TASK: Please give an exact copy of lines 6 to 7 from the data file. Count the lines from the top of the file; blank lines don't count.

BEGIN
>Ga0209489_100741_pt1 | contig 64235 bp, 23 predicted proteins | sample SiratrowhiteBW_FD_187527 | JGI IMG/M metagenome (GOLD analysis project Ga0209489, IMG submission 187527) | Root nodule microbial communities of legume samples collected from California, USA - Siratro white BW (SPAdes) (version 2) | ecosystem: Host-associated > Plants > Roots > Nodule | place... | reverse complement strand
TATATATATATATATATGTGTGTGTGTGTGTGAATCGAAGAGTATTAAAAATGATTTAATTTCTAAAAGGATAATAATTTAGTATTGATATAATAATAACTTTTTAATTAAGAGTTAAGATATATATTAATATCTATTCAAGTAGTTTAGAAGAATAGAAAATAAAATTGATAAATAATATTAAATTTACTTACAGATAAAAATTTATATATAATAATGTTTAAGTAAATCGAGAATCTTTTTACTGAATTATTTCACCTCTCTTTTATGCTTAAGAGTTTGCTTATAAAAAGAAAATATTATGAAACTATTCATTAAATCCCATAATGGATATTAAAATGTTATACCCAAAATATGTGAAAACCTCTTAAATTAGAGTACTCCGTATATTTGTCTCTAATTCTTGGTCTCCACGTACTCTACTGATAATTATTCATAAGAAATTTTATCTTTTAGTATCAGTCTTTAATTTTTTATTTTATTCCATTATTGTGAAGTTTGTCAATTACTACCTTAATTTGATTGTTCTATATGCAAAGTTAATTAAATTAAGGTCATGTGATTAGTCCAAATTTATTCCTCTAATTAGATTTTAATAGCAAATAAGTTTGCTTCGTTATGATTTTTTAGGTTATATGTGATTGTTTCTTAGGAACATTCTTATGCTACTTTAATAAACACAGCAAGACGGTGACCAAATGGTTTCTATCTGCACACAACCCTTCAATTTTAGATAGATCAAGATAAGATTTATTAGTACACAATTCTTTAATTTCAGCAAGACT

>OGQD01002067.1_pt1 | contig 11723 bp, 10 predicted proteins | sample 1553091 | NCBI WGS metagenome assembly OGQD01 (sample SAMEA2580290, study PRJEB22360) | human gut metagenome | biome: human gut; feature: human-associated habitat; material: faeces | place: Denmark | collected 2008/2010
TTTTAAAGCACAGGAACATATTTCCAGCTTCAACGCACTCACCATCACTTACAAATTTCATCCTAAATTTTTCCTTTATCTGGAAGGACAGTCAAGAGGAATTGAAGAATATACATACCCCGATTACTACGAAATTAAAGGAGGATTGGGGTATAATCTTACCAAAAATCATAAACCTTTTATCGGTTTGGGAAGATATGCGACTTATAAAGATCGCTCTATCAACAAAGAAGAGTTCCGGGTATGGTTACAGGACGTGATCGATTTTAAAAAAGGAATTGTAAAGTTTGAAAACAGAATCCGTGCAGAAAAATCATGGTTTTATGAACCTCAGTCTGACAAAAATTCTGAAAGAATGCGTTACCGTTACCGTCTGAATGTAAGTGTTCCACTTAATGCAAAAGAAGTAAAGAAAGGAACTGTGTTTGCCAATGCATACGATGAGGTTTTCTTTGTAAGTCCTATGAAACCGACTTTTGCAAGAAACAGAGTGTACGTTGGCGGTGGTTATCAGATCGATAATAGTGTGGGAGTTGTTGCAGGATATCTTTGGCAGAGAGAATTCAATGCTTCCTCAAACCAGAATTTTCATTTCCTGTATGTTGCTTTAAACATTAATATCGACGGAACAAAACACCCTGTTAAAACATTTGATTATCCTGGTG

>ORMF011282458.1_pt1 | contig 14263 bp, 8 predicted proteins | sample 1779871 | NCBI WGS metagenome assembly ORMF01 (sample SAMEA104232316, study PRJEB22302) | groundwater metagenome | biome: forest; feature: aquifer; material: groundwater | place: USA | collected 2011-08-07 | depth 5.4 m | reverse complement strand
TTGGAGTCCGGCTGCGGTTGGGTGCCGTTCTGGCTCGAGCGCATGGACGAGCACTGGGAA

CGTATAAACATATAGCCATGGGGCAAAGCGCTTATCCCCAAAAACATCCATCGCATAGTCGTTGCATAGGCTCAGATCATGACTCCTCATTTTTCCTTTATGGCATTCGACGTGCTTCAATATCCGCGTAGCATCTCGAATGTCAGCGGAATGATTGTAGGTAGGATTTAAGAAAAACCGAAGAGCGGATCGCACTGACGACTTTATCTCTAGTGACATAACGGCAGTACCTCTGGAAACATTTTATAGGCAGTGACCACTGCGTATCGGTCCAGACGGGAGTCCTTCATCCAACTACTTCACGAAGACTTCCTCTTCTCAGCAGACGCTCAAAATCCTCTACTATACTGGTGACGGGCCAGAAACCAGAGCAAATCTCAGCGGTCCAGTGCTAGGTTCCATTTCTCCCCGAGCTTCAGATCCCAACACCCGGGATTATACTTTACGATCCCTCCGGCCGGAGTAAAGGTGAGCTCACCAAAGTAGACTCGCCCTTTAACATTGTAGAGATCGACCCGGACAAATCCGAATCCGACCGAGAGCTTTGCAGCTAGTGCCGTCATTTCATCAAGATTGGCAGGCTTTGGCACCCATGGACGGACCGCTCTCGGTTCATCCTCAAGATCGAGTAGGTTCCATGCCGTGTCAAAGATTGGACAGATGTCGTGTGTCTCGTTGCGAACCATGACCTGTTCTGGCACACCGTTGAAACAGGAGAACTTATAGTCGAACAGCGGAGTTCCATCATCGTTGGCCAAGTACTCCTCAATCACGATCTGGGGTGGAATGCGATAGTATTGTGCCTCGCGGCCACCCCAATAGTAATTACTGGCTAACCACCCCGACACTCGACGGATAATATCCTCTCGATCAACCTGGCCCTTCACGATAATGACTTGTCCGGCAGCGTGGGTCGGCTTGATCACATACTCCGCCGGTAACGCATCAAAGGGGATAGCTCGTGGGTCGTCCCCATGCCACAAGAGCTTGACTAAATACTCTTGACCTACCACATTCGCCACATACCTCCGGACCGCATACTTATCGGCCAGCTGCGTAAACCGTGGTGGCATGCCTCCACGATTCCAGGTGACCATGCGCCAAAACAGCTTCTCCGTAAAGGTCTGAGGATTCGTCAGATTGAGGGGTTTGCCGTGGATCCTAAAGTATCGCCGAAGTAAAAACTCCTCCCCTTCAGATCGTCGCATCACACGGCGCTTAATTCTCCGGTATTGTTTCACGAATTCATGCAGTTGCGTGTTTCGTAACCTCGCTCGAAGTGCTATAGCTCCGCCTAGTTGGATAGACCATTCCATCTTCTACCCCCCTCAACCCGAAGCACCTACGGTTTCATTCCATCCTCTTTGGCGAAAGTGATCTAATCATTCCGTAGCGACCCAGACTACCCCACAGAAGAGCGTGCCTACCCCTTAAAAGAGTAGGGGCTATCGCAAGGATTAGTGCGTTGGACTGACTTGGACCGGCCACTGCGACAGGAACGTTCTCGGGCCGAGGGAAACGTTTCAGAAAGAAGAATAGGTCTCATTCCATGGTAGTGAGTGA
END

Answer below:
TTGGAGTCCGGCTGCGGTTGGGTGCCGTTCTGGCTCGAGCGCATGGACGAGCACTGGGAA

CGTATAAACATATAGCCATGGGGCAAAGCGCTTATCCCCAAAAACATCCATCGCATAGTCGTTGCATAGGCTCAGATCATGACTCCTCATTTTTCCTTTATGGCATTCGACGTGCTTCAATATCCGCGTAGCATCTCGAATGTCAGCGGAATGATTGTAGGTAGGATTTAAGAAAAACCGAAGAGCGGATCGCACTGACGACTTTATCTCTAGTGACATAACGGCAGTACCTCTGGAAACATTTTATAGGCAGTGACCACTGCGTATCGGTCCAGACGGGAGTCCTTCATCCAACTACTTCACGAAGACTTCCTCTTCTCAGCAGACGCTCAAAATCCTCTACTATACTGGTGACGGGCCAGAAACCAGAGCAAATCTCAGCGGTCCAGTGCTAGGTTCCATTTCTCCCCGAGCTTCAGATCCCAACACCCGGGATTATACTTTACGATCCCTCCGGCCGGAGTAAAGGTGAGCTCACCAAAGTAGACTCGCCCTTTAACATTGTAGAGATCGACCCGGACAAATCCGAATCCGACCGAGAGCTTTGCAGCTAGTGCCGTCATTTCATCAAGATTGGCAGGCTTTGGCACCCATGGACGGACCGCTCTCGGTTCATCCTCAAGATCGAGTAGGTTCCATGCCGTGTCAAAGATTGGACAGATGTCGTGTGTCTCGTTGCGAACCATGACCTGTTCTGGCACACCGTTGAAACAGGAGAACTTATAGTCGAACAGCGGAGTTCCATCATCGTTGGCCAAGTACTCCTCAATCACGATCTGGGGTGGAATGCGATAGTATTGTGCCTCGCGGCCACCCCAATAGTAATTACTGGCTAACCACCCCGACACTCGACGGATAATATCCTCTCGATCAACCTGGCCCTTCACGATAATGACTTGTCCGGCAGCGTGGGTCGGCTTGATCACATACTCCGCCGGTAACGCATCAAAGGGGATAGCTCGTGGGTCGTCCCCATGCCACAAGAGCTTGACTAAATACTCTTGACCTACCACATTCGCCACATACCTCCGGACCGCATACTTATCGGCCAGCTGCGTAAACCGTGGTGGCATGCCTCCACGATTCCAGGTGACCATGCGCCAAAACAGCTTCTCCGTAAAGGTCTGAGGATTCGTCAGATTGAGGGGTTTGCCGTGGATCCTAAAGTATCGCCGAAGTAAAAACTCCTCCCCTTCAGATCGTCGCATCACACGGCGCTTAATTCTCCGGTATTGTTTCACGAATTCATGCAGTTGCGTGTTTCGTAACCTCGCTCGAAGTGCTATAGCTCCGCCTAGTTGGATAGACCATTCCATCTTCTACCCCCCTCAACCCGAAGCACCTACGGTTTCATTCCATCCTCTTTGGCGAAAGTGATCTAATCATTCCGTAGCGACCCAGACTACCCCACAGAAGAGCGTGCCTACCCCTTAAAAGAGTAGGGGCTATCGCAAGGATTAGTGCGTTGGACTGACTTGGACCGGCCACTGCGACAGGAACGTTCTCGGGCCGAGGGAAACGTTTCAGAAAGAAGAATAGGTCTCATTCCATGGTAGTGAGTGA